Man alleged to have banged partner’s head against wall

editorial image

A father-of-two young children who assaulted his ex-partner, received a Conditional Discharge for two years when he appeared at Magherafelt Magistrates Court.

Thirty-year-old Paulius Luksa from Leckagh Drive, Magherafelt, was told by Deputy District Judge Peter Magill that while the court took a “very dim view” of domestic violence he would not send him to prison.

Mr Magill said he was most concerned that nothing like this happened again and imposed a two-year restraining order on defendant, prohibiting him for engaging in behaviour that would harass, alarm or cause distress to the injured party.

Prosecuting counsel told the court that at approximately 5.20pm on February 9 this year, police attended a report of a domestic incident at Rainey Court, Magherafelt.

He said on arrival officers were met by a distressed Lithuanian female who alleged she had been assaulted by her partner, the defendant.

Counsel said the female alleged Luksa had grabbed her shoulder and shook her and banged her head against a wall.

As of result of these allegations, the defendant was cautioned.

He added that defendant had no criminal record in this jurisdiction or in Lithuania.

The case had been listed for a contest and the judge remarked that in the police statement, the defendant admitted “grabbing this lady” and shaking her and causing her possibly to hit the fridge.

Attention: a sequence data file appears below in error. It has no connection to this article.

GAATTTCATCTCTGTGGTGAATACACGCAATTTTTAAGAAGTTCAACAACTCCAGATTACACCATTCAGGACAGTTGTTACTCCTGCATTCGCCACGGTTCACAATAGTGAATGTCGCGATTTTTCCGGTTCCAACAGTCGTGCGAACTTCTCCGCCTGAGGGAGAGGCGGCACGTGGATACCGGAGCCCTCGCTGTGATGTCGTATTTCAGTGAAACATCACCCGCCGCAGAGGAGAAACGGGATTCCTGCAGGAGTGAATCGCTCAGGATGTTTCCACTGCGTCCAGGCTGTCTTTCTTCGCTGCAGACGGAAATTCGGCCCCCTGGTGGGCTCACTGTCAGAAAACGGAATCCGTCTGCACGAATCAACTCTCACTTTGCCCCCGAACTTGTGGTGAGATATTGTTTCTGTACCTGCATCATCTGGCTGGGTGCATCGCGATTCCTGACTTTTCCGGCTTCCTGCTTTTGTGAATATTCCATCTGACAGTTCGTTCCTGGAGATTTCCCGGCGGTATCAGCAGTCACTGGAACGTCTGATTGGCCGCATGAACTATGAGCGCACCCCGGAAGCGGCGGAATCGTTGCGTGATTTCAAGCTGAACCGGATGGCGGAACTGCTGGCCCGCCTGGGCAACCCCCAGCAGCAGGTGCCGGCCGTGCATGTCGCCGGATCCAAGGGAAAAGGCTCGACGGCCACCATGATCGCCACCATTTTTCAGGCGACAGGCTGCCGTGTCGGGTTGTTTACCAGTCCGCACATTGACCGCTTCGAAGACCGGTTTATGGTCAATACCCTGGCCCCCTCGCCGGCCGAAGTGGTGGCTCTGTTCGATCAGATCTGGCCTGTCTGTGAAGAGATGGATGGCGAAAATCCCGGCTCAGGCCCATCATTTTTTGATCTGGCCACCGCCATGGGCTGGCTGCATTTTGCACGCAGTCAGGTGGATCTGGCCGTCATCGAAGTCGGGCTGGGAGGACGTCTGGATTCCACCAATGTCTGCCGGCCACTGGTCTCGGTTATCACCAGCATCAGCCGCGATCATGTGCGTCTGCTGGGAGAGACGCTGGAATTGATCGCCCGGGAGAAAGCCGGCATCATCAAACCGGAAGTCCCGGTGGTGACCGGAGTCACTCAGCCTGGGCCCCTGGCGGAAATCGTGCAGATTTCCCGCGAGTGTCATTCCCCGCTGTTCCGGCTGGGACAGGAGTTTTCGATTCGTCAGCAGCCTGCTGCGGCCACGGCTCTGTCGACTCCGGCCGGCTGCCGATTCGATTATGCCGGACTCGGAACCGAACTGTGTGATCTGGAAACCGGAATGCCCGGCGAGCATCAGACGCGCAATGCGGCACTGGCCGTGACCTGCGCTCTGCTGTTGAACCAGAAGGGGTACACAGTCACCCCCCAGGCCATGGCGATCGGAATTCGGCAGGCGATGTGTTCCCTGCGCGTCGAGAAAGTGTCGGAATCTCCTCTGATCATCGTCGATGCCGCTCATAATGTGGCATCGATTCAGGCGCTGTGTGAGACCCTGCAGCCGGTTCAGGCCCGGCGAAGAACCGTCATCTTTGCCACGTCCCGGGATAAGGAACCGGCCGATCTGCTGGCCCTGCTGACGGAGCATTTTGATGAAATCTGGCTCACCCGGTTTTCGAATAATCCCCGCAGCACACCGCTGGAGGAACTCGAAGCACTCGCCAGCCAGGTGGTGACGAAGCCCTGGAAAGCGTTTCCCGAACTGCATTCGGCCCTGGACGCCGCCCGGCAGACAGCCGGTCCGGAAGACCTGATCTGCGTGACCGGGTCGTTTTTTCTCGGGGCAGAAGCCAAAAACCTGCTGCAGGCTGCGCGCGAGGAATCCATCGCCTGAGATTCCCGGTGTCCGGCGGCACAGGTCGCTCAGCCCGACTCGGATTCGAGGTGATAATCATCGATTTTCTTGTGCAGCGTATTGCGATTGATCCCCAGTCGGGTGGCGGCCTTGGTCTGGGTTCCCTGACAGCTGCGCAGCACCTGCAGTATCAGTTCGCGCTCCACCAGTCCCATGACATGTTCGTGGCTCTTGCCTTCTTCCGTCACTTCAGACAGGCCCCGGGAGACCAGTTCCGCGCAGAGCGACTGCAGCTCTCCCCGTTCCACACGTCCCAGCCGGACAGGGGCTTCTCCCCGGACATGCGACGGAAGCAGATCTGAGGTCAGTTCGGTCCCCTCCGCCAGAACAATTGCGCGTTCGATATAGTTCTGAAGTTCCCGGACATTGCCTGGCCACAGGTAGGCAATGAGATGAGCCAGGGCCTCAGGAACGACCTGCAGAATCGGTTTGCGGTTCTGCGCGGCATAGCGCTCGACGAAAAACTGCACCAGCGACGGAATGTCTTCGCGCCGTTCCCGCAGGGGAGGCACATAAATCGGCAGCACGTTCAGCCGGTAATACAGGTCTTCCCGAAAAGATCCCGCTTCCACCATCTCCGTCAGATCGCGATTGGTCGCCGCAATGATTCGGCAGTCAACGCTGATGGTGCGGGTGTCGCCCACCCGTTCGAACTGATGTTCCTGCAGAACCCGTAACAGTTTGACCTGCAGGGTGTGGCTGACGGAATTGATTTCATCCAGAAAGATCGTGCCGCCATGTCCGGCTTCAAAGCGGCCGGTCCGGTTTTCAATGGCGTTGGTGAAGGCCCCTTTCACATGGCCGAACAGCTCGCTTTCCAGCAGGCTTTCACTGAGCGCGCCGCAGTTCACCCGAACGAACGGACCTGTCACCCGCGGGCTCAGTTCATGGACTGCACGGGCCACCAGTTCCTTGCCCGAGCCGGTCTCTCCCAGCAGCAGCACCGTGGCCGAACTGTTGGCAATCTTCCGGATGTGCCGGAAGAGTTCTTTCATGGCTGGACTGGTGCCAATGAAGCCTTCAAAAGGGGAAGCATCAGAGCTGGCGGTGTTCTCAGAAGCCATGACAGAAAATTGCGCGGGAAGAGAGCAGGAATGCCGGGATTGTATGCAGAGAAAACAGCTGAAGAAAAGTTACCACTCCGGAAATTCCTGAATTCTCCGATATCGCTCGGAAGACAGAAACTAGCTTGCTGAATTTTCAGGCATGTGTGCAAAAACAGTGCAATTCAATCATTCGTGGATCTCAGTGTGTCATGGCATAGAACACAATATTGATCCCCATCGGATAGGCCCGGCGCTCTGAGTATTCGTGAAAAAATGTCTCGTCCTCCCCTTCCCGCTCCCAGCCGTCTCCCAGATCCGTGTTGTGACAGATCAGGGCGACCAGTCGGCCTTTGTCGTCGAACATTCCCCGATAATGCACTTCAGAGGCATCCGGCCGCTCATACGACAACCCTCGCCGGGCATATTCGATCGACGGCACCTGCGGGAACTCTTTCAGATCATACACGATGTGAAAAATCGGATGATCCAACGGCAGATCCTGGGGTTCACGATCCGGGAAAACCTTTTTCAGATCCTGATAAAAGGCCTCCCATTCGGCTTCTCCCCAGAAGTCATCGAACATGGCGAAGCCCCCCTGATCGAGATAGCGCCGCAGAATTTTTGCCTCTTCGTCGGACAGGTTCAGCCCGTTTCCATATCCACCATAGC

Defence barrister Liam McStay stressed the defendant was sorry for what he did and will not commit “any further maliciousness” on her.

Mr McStay said the defendant appreciated that this was “not good” for his two young children and accepted the relationship is over.

He pointed out that the defendant has a clear record and would not be attempting to cause alarm or distress to the injured party in future.

Imposing the restraining order, Mr Magill told Luksa that it would expire on July 11 2020.

He said that he gave the defendant credit for his clear record and for not putting the injured party through the ordeal of having to give evidence in court.

“It is sad to see a man of previous good character standing where you are today,” he remarked.

Mr Magill said because of his guilty plea and previous clear record, he would not be imposing a period of imprisonment.

He told him if he stayed out of trouble over the next two years that would be the end of the matter, but if he was brought before the court again within this period he would be re-sentenced.

Mr Magill aslo warned Luksa to obey the terms of the restraining order. “This lady must not be annoyed by you in anyway,” he said.